The State of Arizona
Travel is an experience that unites us.
Pulling us closer to those things that we taken for granted in our daily lives.
Travel is a basic need for many in our species. While some don’t leave a hometown but once in a lifetime, they still travel among the streets, parks and people within it.
Travel is a joyous experience, an adventure, one of the few defining moments in our personal history.
Travel is a common experience.
At the same time, travel can be dangerous, controversial and destructive. Specifically, tourism can be used as a political pawn, source of greed and focal point for anger.
The recent news from Arizona has highlighted the challenges that come with the promotion of tourism.
Budget deficits and a lack of leadership have placed the Arizona Office of Tourism, and therefore the entire tourism industry in Arizona, in a tenuous position.
Local organizations that once benefited from grants are now desperate for funds, political survival has replaced trusted partnerships and many of my former colleagues have been forced to leave the office they gave so much for.
It is difficult to accept the argument that the state will market itself.
That organizations have prospered without a plan.
That the Grand Canyon does not need promotion.
Perhaps the Grand Canyon does not, but I know several local treasures that do.
Damage to the tourism industry in the state has already been done.
State parks are closed or forced to operate with reduced hours. Funds for sorely needed infrastructure improvements have been reduced. Rest stops have been shuttered.
The latter providing more material to the endless and pointless 24-hour news cycle.
Surely that would be enough hard luck for one state to absorb.
However, the introduction of a new immigration law has further cast Arizona into the national spotlight…and once again, not a positive one.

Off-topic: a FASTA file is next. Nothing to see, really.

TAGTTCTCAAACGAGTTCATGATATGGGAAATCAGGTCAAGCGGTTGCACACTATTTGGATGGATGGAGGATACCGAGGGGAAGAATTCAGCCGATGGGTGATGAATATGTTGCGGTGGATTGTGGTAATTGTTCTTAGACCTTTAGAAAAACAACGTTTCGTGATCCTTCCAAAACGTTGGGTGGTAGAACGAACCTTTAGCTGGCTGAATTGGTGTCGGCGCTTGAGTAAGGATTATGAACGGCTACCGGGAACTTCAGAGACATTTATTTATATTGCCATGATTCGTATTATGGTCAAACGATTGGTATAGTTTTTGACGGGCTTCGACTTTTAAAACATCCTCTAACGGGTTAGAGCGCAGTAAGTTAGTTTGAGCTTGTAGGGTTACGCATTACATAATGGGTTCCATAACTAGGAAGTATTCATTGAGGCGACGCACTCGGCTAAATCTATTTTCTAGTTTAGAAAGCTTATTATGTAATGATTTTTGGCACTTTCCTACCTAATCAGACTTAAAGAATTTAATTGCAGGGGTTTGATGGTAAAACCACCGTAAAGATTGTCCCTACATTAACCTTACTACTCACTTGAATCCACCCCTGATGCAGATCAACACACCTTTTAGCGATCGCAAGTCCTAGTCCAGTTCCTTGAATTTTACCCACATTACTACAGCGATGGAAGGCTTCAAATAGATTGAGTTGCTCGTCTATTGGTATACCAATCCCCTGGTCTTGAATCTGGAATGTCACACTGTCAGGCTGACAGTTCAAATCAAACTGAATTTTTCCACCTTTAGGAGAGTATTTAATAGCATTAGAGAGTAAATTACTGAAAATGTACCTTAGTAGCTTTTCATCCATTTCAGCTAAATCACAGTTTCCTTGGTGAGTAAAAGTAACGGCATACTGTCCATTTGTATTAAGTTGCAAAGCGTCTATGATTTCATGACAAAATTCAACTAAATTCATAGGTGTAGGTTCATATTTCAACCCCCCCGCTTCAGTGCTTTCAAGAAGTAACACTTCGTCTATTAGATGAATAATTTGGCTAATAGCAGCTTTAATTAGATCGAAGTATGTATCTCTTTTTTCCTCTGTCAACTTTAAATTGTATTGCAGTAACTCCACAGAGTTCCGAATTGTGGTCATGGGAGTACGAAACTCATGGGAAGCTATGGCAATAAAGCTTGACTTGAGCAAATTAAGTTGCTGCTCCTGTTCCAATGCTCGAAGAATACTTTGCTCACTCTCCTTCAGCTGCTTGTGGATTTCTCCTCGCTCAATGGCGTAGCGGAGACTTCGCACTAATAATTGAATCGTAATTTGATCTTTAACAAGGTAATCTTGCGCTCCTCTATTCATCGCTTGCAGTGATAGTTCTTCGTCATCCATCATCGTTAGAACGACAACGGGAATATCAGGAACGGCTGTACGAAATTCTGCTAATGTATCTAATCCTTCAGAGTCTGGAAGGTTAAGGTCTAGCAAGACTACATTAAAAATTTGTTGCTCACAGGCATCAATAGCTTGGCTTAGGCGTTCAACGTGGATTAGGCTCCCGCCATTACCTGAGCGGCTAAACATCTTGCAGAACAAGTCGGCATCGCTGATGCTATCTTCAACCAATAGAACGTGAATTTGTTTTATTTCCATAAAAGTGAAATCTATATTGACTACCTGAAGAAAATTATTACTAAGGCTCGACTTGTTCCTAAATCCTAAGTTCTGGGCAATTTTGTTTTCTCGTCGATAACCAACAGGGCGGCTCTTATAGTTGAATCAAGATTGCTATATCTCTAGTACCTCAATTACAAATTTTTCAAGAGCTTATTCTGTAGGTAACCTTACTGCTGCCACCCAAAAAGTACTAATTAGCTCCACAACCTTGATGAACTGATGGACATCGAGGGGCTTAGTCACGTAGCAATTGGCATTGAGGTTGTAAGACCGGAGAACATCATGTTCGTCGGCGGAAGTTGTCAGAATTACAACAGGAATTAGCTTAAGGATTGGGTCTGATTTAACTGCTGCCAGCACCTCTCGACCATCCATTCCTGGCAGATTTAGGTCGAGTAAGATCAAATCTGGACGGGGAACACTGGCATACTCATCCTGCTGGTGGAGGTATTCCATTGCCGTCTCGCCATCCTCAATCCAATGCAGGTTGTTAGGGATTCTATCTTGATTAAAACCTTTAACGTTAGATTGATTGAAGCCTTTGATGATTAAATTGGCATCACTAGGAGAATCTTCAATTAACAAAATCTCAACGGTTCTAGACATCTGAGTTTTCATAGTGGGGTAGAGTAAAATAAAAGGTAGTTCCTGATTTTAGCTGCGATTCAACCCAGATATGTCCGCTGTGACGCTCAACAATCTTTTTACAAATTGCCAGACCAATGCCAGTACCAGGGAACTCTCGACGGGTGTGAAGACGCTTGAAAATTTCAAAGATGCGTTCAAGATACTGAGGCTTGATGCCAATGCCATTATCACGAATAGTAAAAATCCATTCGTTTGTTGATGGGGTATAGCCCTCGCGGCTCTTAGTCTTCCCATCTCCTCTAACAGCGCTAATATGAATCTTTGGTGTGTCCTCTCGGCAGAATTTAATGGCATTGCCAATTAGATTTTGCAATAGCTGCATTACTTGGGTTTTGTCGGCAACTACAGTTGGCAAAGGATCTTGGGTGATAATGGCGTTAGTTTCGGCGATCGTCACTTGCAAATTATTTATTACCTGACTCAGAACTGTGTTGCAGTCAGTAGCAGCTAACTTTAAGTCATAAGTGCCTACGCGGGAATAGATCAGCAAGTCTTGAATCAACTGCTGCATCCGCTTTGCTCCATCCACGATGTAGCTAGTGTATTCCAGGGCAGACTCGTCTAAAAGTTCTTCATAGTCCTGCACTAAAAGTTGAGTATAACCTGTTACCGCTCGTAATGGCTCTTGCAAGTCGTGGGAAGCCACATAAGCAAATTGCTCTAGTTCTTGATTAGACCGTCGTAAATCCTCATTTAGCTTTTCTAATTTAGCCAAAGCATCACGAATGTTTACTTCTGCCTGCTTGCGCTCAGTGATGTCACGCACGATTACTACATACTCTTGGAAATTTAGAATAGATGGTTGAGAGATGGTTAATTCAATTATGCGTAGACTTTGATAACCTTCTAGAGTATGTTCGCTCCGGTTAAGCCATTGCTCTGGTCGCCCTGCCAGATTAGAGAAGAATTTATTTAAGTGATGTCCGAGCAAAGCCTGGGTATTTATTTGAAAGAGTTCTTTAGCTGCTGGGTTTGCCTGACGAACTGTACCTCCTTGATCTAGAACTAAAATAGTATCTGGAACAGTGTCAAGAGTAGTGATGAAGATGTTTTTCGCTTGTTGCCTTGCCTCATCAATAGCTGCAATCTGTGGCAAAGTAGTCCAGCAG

Regardless of your political stance, one must admit that the current controversy, protests and endless string of social petitions is causing further damage to the reputation of the state.
Conventions have canceled, travel plans have been changed and hundreds of brand advocates have requested email anonymity.
While the impact is still to be determined, somehow I doubt that the rush of anti-immigration tourists looking for prime Scottsdale pool-front property will outweigh the financial benefit received from, but rarely attributed to, those without official papers.
A tough subject, but one that with so much impact to so many industries…including tourism…that it must be addressed by the tourism leadership in Arizona.
Travel, such a simple pleasure.
A simple pleasure that is rooted in the fabric of our being and therefore a causality of personal agendas.
I would like to travel to Arizona again. But I think my upcoming adventures are best left to another sliver of planet for the time being.
Time will remove the mismanagement, incompetence and negative perception from the state.
Soon, it will return to a natural wonder while shedding the reputation of a national controversy.
Time, after all, did produce some amazing tourist attractions in the Grand Canyon State.